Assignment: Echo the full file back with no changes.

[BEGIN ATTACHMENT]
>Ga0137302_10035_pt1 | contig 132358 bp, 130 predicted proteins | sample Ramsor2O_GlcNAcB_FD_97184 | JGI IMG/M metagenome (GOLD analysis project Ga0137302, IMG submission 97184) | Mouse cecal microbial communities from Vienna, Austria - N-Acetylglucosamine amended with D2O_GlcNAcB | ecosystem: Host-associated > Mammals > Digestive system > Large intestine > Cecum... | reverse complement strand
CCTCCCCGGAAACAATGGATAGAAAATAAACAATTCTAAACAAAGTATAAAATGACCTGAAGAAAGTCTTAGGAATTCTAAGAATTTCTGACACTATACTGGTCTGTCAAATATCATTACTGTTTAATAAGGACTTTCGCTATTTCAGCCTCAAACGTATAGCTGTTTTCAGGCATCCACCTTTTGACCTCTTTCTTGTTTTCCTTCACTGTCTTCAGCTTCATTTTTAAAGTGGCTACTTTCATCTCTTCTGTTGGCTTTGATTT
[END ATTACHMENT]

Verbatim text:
>Ga0137302_10035_pt1 | contig 132358 bp, 130 predicted proteins | sample Ramsor2O_GlcNAcB_FD_97184 | JGI IMG/M metagenome (GOLD analysis project Ga0137302, IMG submission 97184) | Mouse cecal microbial communities from Vienna, Austria - N-Acetylglucosamine amended with D2O_GlcNAcB | ecosystem: Host-associated > Mammals > Digestive system > Large intestine > Cecum... | reverse complement strand
CCTCCCCGGAAACAATGGATAGAAAATAAACAATTCTAAACAAAGTATAAAATGACCTGAAGAAAGTCTTAGGAATTCTAAGAATTTCTGACACTATACTGGTCTGTCAAATATCATTACTGTTTAATAAGGACTTTCGCTATTTCAGCCTCAAACGTATAGCTGTTTTCAGGCATCCACCTTTTGACCTCTTTCTTGTTTTCCTTCACTGTCTTCAGCTTCATTTTTAAAGTGGCTACTTTCATCTCTTCTGTTGGCTTTGATTT